The haves and have nots, Caracus, Venezuela.

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January 24th 2013
Published: January 25th 2013
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Wednesday was a funny old day. In the hotel lobby for 5:00am for someone to take us to Havana Airport for a 9:00am Caracas flight. The airport is only 30 minutes away but the guide insisted on a pick up at 5. After two heated calls someone eventually shows up at just before 6.

Getting out of Cuba is a laugh. It takes 2 hours to check in, pay departure tax, clear emigration, get past security etc.

The national airline is broke so it runs old Russian made planes. My chair is broken, the toilets are disgusting and abysmal would praise the in-flight meal. But the plane does make it to Caracas.

Met at the airport by our guide Ludwig. He tells us he’ll change our dollars to Bolivars. The official rate is $1= 4.07 Bolivars. He offers us 13 to the dollar. He speaks good English with a strong German accent. Are you German we ask? No but his mum and dad emigrated from Germany straight after WW2.

It doesn’t take much time to work out the problem here. We drive on the motorway for 30 minutes and all we pass are slums (barrios) in the hills surrounding the city. There are enormous murals of Hugo Chavez on the walls. Then we come to the east of the city. It is another world. Modern offices and apartments. Affluence abounds.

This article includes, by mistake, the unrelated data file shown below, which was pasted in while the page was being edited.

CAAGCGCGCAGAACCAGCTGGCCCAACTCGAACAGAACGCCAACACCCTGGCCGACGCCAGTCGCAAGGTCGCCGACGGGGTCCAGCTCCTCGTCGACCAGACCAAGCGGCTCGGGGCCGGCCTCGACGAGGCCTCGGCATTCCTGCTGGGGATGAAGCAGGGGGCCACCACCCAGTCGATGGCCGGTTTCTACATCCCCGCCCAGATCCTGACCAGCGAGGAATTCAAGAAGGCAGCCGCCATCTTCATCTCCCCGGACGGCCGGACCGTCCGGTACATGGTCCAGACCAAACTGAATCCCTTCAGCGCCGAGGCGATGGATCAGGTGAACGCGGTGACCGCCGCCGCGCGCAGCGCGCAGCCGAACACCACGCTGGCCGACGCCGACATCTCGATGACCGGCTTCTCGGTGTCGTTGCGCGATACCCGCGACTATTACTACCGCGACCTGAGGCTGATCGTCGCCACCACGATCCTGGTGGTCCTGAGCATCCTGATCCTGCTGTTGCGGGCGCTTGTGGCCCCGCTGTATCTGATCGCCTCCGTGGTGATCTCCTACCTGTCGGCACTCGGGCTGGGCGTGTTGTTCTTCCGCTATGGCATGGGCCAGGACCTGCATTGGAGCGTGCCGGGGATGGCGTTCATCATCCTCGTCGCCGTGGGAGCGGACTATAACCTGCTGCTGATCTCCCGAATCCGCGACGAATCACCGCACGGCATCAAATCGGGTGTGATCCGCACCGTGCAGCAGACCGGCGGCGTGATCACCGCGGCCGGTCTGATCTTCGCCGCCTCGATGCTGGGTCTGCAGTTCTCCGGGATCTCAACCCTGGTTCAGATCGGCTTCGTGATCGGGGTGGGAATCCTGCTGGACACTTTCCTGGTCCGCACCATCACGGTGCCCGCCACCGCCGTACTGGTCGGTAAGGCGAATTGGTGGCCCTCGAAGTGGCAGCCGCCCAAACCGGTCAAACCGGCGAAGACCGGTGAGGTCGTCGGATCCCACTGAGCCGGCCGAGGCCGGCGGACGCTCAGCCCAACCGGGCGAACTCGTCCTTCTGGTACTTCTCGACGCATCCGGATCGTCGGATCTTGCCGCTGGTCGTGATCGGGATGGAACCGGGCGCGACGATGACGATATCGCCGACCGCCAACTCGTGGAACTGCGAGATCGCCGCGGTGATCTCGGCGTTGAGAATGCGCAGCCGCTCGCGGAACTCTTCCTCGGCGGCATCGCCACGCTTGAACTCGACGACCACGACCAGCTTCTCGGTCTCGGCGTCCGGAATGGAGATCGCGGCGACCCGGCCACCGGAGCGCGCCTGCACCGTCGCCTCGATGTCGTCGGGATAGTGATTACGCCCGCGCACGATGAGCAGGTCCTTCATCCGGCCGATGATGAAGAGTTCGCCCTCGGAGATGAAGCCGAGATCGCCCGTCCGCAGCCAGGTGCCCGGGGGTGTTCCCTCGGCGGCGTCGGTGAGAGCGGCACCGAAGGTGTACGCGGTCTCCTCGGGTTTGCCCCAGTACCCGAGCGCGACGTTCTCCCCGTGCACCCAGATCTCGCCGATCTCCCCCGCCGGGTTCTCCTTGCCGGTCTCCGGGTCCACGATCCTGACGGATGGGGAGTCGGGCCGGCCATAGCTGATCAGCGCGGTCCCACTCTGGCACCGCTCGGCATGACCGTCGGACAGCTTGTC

Spent the afternoon at the buzzing Sambil shopping mall. It’s excellent with lots of well-known store names and one of South America’s largest.

Ludwig meets us at 9 for a half day city tour. The traffic is bad but the city is interesting. The affluent bit is full of office blocks. There are some big houses with barbed wire perimeters and some with guards. There are lots of gated blocks of flats. Ludwig won’t drive us to the barrios ‘not a good idea’. Then we park and go on the subway, it is packed. We see some squares and government buildings etc. No one is the slightest bit interested in us.

At no time do we feel threatened.

Here are a few one liners about Venezuela.

The poor love Chavez – his pictures are everywhere. He is hero worshipped.

The rich hate him.

90% of the economy is oil based.

The police are corrupt. A lot of crime is traced back to them. No point in reporting theft to them. If they do find what’s stolen they are likely to keep it for themselves.

Here is the best bit. Petrol is not taxed – it is subsidised. It is the cheapest place in the world for petrol. The cost is – wait for it - £1 will buy you 100 litres of fuel. That explains the traffic problem

Tomorrow we fly to Merida. A small town in the Venezuelan Andes.

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